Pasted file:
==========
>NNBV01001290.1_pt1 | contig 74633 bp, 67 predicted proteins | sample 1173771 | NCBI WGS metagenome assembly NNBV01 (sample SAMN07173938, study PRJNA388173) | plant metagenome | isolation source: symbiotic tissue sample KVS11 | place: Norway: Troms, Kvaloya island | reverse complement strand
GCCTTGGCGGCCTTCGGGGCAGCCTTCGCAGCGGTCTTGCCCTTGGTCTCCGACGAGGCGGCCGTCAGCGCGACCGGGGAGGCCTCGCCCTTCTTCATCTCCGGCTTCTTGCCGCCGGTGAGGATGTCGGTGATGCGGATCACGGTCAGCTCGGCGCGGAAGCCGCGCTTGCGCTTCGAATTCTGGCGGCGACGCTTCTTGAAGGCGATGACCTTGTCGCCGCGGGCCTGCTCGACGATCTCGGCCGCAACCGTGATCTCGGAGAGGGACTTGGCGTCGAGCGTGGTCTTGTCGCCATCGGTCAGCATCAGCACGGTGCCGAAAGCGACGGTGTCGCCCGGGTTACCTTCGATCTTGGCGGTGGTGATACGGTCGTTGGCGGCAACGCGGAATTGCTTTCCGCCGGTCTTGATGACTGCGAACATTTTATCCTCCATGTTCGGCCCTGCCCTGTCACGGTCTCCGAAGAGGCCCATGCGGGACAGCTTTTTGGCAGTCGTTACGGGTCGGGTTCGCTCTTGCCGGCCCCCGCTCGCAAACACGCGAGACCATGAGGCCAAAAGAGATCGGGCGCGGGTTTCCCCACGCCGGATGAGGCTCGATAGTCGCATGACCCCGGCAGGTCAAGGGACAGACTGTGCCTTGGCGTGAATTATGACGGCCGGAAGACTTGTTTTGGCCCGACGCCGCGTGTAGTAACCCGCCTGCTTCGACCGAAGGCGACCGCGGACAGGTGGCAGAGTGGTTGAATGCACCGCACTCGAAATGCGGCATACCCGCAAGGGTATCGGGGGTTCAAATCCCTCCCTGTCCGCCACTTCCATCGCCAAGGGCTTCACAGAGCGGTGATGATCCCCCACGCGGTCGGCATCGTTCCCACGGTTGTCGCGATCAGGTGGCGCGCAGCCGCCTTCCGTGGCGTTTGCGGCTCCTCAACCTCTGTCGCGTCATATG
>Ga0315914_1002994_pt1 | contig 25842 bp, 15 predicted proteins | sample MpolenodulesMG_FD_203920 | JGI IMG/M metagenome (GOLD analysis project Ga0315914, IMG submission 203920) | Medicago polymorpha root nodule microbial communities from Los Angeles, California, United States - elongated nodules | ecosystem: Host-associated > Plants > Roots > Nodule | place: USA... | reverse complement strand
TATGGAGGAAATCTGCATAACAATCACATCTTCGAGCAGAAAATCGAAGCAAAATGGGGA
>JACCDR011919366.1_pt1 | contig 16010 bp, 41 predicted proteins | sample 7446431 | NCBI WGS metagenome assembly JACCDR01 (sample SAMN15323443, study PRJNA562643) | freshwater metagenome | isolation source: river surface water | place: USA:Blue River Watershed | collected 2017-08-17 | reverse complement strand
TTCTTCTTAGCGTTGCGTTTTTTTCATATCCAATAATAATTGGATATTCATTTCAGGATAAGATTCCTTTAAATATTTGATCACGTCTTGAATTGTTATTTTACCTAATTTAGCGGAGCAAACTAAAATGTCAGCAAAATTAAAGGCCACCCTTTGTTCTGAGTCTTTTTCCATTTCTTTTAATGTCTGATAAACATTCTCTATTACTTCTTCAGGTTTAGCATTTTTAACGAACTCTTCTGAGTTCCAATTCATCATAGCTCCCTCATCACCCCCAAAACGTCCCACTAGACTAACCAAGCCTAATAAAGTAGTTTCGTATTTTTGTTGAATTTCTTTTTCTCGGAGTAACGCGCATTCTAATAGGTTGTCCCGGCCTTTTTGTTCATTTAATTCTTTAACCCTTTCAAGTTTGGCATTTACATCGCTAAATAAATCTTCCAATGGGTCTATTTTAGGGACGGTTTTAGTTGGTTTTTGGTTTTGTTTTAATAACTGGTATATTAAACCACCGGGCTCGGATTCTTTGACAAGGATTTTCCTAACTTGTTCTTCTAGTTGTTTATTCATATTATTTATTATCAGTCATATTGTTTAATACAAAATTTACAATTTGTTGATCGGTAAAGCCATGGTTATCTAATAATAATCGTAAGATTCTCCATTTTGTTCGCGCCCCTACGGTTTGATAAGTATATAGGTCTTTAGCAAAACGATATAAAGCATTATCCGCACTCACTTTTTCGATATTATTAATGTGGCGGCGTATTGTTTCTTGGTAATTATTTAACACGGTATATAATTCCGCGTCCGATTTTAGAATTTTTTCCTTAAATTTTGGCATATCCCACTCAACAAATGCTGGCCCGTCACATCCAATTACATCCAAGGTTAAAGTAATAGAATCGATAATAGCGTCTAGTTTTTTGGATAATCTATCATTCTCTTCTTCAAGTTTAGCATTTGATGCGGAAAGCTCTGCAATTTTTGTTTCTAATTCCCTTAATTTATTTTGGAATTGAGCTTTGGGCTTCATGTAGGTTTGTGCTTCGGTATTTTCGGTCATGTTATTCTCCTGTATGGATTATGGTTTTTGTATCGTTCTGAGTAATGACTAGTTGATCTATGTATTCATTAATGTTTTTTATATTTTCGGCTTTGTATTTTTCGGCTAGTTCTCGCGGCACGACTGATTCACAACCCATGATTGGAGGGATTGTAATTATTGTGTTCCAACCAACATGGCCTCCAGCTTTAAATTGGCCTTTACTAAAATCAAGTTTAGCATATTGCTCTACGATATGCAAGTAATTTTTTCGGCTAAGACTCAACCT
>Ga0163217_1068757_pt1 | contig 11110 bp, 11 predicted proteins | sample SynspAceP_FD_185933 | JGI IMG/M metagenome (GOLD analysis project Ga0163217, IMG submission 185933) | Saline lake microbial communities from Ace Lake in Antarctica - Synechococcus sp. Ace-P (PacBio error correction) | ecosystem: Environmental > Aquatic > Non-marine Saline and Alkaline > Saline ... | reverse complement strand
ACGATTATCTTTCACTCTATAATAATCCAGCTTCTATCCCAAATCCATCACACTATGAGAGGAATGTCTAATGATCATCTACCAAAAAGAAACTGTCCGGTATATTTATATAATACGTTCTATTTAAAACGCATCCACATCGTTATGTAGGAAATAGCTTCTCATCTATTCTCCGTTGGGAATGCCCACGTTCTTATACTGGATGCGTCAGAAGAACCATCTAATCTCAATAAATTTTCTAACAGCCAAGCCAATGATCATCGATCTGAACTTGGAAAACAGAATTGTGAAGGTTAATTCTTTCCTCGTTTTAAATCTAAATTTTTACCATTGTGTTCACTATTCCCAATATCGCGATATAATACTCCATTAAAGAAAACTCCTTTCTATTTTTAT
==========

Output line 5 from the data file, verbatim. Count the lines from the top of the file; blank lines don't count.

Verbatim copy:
>JACCDR011919366.1_pt1 | contig 16010 bp, 41 predicted proteins | sample 7446431 | NCBI WGS metagenome assembly JACCDR01 (sample SAMN15323443, study PRJNA562643) | freshwater metagenome | isolation source: river surface water | place: USA:Blue River Watershed | collected 2017-08-17 | reverse complement strand